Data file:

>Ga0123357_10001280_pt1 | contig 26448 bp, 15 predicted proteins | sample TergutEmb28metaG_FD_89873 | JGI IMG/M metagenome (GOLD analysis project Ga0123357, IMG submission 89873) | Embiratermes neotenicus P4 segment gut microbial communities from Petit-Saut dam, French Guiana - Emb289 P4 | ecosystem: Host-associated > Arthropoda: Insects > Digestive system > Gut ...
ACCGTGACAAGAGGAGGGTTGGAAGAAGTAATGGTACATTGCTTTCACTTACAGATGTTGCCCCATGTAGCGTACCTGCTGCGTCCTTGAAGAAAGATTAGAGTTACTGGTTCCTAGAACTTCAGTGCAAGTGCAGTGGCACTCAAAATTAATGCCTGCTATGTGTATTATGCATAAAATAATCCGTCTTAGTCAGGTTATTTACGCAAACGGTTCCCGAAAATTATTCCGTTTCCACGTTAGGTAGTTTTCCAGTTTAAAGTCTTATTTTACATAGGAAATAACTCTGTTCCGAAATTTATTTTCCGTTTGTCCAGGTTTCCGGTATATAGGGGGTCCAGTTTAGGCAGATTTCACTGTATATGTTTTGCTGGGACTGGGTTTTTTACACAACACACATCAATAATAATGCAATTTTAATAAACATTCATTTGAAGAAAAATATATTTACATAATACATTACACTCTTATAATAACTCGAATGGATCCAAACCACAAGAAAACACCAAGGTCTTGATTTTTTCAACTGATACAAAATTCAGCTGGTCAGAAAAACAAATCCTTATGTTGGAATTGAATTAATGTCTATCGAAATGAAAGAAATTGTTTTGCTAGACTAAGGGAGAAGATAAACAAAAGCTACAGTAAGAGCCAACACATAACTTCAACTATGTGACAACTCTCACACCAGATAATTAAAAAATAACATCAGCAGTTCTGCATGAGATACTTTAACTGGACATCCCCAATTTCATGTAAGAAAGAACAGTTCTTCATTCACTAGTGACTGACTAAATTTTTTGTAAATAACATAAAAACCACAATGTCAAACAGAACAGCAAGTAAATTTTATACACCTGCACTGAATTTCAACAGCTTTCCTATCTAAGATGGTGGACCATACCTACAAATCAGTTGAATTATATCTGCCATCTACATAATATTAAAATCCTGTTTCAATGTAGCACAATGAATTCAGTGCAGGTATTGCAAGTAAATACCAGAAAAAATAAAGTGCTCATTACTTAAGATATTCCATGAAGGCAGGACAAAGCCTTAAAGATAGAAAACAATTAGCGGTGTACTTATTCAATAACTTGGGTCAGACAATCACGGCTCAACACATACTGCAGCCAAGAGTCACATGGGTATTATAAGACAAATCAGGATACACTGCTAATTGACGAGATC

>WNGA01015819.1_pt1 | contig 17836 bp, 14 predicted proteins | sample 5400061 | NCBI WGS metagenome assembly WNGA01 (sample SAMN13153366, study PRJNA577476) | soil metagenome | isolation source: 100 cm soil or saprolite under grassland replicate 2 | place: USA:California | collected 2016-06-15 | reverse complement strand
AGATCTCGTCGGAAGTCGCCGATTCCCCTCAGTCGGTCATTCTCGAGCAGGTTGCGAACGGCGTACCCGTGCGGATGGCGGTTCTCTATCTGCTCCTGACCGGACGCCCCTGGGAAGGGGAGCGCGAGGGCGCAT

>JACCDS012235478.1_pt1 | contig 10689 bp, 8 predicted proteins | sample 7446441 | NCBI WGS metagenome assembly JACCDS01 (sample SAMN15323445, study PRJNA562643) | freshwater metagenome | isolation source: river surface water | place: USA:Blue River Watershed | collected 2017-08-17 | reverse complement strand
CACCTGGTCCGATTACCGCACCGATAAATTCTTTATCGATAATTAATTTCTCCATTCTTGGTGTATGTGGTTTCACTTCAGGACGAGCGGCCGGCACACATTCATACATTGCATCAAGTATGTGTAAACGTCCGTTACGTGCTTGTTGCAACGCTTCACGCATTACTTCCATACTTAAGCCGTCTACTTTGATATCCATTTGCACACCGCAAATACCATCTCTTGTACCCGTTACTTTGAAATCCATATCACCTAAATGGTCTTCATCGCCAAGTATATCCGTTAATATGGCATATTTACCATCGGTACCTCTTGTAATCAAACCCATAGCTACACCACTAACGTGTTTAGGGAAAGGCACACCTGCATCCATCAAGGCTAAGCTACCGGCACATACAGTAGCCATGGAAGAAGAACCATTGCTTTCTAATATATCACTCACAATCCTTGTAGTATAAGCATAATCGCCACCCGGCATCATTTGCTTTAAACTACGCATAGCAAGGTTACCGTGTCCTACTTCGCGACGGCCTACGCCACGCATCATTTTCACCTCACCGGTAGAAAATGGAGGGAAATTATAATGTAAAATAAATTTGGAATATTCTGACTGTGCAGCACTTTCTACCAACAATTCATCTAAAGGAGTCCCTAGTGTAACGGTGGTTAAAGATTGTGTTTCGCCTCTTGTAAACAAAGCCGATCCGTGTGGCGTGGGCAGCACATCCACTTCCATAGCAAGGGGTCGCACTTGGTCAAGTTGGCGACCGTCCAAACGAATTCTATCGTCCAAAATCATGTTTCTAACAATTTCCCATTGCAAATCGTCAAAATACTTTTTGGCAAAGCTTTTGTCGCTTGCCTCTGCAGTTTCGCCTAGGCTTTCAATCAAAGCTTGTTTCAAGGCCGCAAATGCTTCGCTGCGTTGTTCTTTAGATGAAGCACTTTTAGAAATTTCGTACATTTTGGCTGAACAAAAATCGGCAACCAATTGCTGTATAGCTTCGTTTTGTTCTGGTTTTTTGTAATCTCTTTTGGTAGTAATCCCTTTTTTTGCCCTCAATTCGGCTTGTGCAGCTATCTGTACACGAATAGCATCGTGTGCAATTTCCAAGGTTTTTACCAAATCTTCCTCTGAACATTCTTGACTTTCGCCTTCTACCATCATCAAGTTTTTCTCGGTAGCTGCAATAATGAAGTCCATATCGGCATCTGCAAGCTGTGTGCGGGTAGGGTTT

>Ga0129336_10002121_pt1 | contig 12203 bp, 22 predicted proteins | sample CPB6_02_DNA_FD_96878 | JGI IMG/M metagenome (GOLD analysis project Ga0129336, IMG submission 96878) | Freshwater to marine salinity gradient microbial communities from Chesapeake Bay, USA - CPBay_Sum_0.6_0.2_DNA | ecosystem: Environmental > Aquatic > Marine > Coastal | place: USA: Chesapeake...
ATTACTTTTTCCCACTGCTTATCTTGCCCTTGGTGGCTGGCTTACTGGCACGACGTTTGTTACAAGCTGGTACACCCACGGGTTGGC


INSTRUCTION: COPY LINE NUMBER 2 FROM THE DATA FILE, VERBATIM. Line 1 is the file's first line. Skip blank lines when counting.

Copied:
ACCGTGACAAGAGGAGGGTTGGAAGAAGTAATGGTACATTGCTTTCACTTACAGATGTTGCCCCATGTAGCGTACCTGCTGCGTCCTTGAAGAAAGATTAGAGTTACTGGTTCCTAGAACTTCAGTGCAAGTGCAGTGGCACTCAAAATTAATGCCTGCTATGTGTATTATGCATAAAATAATCCGTCTTAGTCAGGTTATTTACGCAAACGGTTCCCGAAAATTATTCCGTTTCCACGTTAGGTAGTTTTCCAGTTTAAAGTCTTATTTTACATAGGAAATAACTCTGTTCCGAAATTTATTTTCCGTTTGTCCAGGTTTCCGGTATATAGGGGGTCCAGTTTAGGCAGATTTCACTGTATATGTTTTGCTGGGACTGGGTTTTTTACACAACACACATCAATAATAATGCAATTTTAATAAACATTCATTTGAAGAAAAATATATTTACATAATACATTACACTCTTATAATAACTCGAATGGATCCAAACCACAAGAAAACACCAAGGTCTTGATTTTTTCAACTGATACAAAATTCAGCTGGTCAGAAAAACAAATCCTTATGTTGGAATTGAATTAATGTCTATCGAAATGAAAGAAATTGTTTTGCTAGACTAAGGGAGAAGATAAACAAAAGCTACAGTAAGAGCCAACACATAACTTCAACTATGTGACAACTCTCACACCAGATAATTAAAAAATAACATCAGCAGTTCTGCATGAGATACTTTAACTGGACATCCCCAATTTCATGTAAGAAAGAACAGTTCTTCATTCACTAGTGACTGACTAAATTTTTTGTAAATAACATAAAAACCACAATGTCAAACAGAACAGCAAGTAAATTTTATACACCTGCACTGAATTTCAACAGCTTTCCTATCTAAGATGGTGGACCATACCTACAAATCAGTTGAATTATATCTGCCATCTACATAATATTAAAATCCTGTTTCAATGTAGCACAATGAATTCAGTGCAGGTATTGCAAGTAAATACCAGAAAAAATAAAGTGCTCATTACTTAAGATATTCCATGAAGGCAGGACAAAGCCTTAAAGATAGAAAACAATTAGCGGTGTACTTATTCAATAACTTGGGTCAGACAATCACGGCTCAACACATACTGCAGCCAAGAGTCACATGGGTATTATAAGACAAATCAGGATACACTGCTAATTGACGAGATC